This article will help you read and understand your pathology report for xanthelasma.
by Robyn Ndikumana MD FRCPC (updated June 15, 2021)
The eyelid is a specialized area of the body designed to cover and protect the eye. The eyelid is made up of four layers: skin, skeletal muscle, tarsal plate, and conjunctiva. The skin of the eyelid is very thin and contains hair follicles. The subcutaneous tissue beneath the skin is very loose and unlike other areas of the body, it normally does not contain any fat. The skeletal muscle layer is connected to the scalp and is important for the movement of the eyelid. The tarsal plate is made up of connective tissue that provides structural support for the eyelid. The conjunctiva is a very thin layer on the inner portion of the eyelid that is connected directly with the tissue on the surface of the eye (also called the conjunctiva). The conjunctiva is important for both protecting and lubricating the eye.
Xanthelasma (pronounced “zan-the-las-ma”) is a non-cancerous growth made up of immune cells called histiocytes. Histiocytes are specialized cells that help remove waste products from the body. The histiocytes in a xanthelasma look much larger than normal histiocytes because they are full of lipids (fat). Xanthelasmas appear as small, yellow bumps on the upper, and sometimes lower, eyelids. Xanthelasma is a type of xanthoma.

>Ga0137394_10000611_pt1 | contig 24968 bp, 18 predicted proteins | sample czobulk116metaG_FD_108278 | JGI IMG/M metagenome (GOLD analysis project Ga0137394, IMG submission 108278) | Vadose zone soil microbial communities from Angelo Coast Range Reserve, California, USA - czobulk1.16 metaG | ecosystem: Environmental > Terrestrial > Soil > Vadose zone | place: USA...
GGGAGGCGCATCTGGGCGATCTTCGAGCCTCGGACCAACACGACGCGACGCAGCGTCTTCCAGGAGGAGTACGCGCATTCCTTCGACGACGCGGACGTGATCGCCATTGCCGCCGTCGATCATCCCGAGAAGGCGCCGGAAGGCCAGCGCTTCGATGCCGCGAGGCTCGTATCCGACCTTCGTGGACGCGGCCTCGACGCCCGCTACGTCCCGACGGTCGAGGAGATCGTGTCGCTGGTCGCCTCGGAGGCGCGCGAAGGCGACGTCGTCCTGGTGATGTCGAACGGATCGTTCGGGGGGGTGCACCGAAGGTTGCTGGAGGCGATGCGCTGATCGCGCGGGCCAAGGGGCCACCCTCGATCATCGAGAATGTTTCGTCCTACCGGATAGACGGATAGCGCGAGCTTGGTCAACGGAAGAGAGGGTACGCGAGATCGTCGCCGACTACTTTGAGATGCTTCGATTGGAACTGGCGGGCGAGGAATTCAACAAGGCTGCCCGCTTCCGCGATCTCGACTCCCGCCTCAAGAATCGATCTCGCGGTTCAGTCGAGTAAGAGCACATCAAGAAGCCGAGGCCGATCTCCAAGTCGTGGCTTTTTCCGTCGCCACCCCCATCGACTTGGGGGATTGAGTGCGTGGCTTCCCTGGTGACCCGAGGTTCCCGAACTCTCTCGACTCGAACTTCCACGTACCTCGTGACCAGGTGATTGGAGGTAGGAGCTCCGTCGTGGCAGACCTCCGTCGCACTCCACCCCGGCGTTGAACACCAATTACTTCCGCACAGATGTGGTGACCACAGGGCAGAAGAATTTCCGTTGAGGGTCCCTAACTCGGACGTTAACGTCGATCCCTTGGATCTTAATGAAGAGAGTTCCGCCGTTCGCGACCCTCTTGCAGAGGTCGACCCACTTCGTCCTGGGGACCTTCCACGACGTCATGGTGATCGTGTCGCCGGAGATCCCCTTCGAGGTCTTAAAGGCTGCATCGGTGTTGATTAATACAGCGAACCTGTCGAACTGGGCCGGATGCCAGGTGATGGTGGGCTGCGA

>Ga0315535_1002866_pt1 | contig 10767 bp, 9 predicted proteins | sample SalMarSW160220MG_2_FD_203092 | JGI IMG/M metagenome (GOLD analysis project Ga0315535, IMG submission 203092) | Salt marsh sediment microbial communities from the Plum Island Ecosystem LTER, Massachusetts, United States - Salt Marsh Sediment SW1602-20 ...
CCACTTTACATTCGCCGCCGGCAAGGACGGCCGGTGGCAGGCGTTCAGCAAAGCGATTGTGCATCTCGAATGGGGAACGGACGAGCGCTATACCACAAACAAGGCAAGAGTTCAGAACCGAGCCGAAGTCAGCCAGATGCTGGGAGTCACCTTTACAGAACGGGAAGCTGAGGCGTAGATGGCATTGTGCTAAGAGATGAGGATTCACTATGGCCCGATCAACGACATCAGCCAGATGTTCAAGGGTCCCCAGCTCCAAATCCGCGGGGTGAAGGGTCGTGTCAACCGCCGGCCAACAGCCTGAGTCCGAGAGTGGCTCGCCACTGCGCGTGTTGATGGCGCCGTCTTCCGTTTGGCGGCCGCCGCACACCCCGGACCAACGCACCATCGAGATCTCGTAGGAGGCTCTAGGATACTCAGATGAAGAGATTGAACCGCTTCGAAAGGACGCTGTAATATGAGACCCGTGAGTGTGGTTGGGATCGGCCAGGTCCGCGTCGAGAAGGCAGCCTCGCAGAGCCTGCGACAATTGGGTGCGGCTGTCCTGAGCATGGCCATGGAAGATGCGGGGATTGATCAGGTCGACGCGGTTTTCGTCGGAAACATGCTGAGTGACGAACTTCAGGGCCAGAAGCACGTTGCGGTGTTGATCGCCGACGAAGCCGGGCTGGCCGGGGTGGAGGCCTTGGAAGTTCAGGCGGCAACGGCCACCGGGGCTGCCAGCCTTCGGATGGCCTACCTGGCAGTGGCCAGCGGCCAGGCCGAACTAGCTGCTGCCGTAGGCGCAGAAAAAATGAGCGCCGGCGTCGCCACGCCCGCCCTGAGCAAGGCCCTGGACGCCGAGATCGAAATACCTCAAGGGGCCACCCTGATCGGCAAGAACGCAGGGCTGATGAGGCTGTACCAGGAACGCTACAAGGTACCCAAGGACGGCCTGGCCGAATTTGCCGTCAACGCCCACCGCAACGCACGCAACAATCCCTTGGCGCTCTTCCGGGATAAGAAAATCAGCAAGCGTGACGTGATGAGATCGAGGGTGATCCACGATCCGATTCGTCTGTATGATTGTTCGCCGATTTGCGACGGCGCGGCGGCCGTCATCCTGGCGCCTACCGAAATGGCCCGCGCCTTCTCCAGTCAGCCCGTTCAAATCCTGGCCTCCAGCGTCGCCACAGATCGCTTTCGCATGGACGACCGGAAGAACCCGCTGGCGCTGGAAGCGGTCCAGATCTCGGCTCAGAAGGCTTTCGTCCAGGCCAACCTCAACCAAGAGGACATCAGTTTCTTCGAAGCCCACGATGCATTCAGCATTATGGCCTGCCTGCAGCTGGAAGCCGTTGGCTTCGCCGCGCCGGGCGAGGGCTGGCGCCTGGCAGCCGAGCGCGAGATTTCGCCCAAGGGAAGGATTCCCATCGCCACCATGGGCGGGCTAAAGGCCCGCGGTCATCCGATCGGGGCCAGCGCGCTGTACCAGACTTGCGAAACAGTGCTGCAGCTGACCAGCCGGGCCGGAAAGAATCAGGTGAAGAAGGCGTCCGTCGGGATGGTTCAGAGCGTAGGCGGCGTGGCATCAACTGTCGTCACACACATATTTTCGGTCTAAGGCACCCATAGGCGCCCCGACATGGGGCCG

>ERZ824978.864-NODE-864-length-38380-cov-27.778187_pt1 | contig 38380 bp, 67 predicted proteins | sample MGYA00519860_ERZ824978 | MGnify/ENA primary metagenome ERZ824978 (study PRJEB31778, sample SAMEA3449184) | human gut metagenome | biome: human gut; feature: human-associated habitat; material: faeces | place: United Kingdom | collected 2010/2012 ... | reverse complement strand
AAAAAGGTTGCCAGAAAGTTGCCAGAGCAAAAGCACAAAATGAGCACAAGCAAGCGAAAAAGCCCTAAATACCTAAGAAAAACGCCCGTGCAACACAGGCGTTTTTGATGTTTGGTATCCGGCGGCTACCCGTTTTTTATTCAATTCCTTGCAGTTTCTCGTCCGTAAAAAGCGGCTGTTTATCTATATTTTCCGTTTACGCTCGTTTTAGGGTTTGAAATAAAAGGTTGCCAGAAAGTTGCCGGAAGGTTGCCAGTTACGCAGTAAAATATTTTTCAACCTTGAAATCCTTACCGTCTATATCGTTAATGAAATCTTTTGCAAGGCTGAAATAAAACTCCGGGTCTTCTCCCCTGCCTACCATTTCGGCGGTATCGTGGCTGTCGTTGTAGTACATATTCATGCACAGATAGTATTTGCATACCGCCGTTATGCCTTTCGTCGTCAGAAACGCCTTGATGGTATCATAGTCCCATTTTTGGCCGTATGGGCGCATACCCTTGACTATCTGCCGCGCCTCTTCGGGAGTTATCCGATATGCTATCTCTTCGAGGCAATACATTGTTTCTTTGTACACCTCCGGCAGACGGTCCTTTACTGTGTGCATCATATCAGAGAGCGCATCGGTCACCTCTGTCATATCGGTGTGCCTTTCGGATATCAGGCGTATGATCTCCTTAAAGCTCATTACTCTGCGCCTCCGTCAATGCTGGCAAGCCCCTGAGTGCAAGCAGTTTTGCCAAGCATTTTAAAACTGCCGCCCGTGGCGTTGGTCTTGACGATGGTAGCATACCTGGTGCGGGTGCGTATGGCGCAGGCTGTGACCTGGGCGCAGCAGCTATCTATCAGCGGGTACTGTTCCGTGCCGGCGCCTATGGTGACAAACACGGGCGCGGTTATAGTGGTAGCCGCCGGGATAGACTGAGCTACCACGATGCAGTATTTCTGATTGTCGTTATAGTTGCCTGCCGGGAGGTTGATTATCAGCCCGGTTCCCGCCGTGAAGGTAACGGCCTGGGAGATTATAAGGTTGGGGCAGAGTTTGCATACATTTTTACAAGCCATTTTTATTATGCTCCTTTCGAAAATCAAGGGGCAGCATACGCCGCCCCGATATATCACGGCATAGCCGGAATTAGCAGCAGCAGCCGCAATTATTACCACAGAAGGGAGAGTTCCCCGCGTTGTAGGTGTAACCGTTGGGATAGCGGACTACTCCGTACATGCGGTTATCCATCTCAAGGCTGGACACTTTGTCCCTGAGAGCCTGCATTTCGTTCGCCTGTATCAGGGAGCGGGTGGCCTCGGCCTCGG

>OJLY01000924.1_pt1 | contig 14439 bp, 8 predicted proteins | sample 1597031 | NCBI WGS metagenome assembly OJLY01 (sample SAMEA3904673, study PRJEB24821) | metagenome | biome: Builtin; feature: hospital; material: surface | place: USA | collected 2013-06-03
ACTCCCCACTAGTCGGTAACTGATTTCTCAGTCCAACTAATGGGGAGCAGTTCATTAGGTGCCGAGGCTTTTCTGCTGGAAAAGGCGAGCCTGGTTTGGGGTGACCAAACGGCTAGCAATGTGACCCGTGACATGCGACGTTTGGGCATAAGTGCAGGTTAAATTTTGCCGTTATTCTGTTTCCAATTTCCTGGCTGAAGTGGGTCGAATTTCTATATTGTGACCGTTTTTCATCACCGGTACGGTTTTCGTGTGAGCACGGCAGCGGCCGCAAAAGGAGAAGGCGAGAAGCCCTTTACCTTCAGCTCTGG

Xanthelasma develops in people who have high blood cholesterol levels. These growths are especially common in people who have diabetes or other genetic conditions that lead to high blood cholesterol levels.
Xanthelasma usually occurs in patients who are middle-aged or older. However, if it occurs in younger patients, it may be a sign of familial hypercholesterolemia, which is a genetic condition resulting in high blood cholesterol levels.
Your doctor may suspect that a bump on your eyelid is a xanthelasma based on the look and location of the growth. The diagnosis can be confirmed after a small sample of tissue is removed in a procedure called a biopsy.
When examined under the microscope a xanthelasma is made up of many lipid-filled (fat-filled) histocytes. Pathologists sometimes describe these cells as foamy histiocytes because the inside of the cell looks like it is filled with a clear foam.
The diagnosis of xanthelasma is important because it may be the first sign that a patient has high blood cholesterol levels. If you have been diagnosed with xanthelasma, please talk with your doctor to see if additional tests for blood cholesterol are appropriate for you.